Getting Started With Handmade Soap – A Tutorial For Beginners
Are you ready for a time-tested craft that’s been practiced and perfected through the ages? Well welcome to the world of homemade soap! This is gonna be way better than just churning out white or brown boring rectangle slabs like what you may be used to on your bathroom sink.
This is going to be, well, a lot like art 🙂
Sometimes I would take a break form what I was doing and try out soap since I use to eyeball cute shape soaps everywhere I went and wish I had some just like it. (By now you know I have tried out everything out there)
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Learn How To Make Soap That’s Better than the Store Kind
Homemade soap can’t be beat in terms of quality, smell, appearance, and ingredients, and it’s the most fun natural beauty product you can make on your own. Glycerin is good for your skin, one reason homemade soap is so much better for you is the fact that commercial soaps you might see on the market have been stripped of glycerin.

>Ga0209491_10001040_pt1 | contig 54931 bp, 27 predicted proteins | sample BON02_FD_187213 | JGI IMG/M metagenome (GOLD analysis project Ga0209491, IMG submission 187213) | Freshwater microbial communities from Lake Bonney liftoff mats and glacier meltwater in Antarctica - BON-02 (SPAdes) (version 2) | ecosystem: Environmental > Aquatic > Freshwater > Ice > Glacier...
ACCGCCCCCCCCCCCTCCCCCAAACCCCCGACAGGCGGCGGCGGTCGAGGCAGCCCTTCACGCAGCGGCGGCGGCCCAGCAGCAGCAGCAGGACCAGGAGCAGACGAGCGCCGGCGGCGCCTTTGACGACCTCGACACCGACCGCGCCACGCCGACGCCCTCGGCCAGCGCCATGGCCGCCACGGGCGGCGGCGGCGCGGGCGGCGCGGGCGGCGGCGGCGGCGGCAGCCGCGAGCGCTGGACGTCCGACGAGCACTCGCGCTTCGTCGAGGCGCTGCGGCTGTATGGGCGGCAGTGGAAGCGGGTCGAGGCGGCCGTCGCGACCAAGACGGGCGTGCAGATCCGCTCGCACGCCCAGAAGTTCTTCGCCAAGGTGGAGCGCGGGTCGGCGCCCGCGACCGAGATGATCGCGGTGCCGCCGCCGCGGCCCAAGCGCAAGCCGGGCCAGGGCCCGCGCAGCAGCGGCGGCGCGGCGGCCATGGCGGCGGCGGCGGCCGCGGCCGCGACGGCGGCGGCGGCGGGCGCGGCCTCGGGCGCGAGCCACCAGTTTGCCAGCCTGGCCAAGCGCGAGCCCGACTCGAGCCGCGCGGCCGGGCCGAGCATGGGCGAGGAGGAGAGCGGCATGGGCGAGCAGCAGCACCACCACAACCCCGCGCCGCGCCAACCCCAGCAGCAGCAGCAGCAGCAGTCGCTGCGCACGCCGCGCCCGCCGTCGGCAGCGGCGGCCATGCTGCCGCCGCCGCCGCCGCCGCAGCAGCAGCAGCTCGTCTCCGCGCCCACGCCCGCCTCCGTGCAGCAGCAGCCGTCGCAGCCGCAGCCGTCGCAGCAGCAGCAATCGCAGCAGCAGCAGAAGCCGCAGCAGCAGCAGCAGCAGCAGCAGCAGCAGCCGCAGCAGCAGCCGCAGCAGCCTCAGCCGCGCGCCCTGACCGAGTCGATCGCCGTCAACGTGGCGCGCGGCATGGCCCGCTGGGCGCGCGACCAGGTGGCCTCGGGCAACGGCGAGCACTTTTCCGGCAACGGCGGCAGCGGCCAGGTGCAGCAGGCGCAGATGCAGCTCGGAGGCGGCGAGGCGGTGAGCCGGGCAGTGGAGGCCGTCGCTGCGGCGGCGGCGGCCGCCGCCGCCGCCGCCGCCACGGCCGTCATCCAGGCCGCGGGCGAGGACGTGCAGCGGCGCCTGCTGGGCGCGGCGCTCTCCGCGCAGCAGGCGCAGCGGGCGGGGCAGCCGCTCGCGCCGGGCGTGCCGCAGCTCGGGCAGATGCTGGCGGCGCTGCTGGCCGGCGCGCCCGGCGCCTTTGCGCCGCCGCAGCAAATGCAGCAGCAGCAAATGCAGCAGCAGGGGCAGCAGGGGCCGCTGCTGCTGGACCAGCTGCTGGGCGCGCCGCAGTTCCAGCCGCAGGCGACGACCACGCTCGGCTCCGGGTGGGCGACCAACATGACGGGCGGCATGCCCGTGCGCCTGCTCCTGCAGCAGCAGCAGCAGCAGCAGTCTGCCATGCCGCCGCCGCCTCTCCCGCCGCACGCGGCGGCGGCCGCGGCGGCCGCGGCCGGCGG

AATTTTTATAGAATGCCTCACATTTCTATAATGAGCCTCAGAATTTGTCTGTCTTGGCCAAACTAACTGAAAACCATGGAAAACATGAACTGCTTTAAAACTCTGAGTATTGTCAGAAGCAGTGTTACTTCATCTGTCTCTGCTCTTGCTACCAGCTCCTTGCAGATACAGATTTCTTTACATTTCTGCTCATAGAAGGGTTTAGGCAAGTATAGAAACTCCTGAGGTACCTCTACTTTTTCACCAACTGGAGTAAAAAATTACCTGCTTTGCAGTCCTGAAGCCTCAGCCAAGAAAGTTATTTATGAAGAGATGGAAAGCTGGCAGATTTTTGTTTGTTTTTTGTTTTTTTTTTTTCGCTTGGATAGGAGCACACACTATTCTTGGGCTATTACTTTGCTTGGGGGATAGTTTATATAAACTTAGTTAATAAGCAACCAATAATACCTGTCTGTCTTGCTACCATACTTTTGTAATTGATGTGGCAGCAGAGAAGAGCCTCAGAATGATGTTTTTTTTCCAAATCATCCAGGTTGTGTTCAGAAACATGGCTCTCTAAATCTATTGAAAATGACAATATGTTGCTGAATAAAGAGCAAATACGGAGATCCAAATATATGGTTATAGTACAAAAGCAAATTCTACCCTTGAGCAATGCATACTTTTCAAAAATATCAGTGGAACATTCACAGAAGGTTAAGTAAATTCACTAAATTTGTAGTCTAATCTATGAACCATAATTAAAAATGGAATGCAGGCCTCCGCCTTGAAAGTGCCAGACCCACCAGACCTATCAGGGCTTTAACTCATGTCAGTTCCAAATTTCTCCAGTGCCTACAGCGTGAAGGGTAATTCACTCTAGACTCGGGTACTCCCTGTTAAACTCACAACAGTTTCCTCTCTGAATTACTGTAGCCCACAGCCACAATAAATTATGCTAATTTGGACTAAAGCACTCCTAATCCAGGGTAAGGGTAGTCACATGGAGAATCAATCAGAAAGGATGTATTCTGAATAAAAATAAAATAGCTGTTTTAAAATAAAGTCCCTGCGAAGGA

Many people are afraid to take the first step into soap making due to the big cautionary notes about using lye. Which is understandable – as lye is a caustic chemical that can be hazardous if you don’t know what you’re doing. Truth be told though, the use of lye is on a par with using some of that crystal drain cleaner on a clogged drain!
If you’ve ever done that, you took precautions, right? Well you will pretty much do the same thing here with making soap! If you’re still a bit nervous about taking that first step, that’s OK.😊
Can You Make Homemade Soap Without Lye?
I remember reading the famous novel “To Kill a Mockingbird” in school and a couple of characters were bathing with lye soap…to which I was like “What??” I always thought lye was caustic (it is) but realized how much I DIDN’T know about what goes into soap making then.
But to answer that question, surprise, surprise: No, you can’t make soap without lye because ALL soaps have lye in them. Lye is actually one of the chief ingredients, the others being water and oil.
Lye is the base, and the fatty acids that are included in the makeup, when combined, lead to the process called “saponification” in which they are converted to glycerin.
When lye reacts with the oils in the mixture ….no lye will remain in the finished product. Whew…So I’m glad I was finally demystified about lye in soap!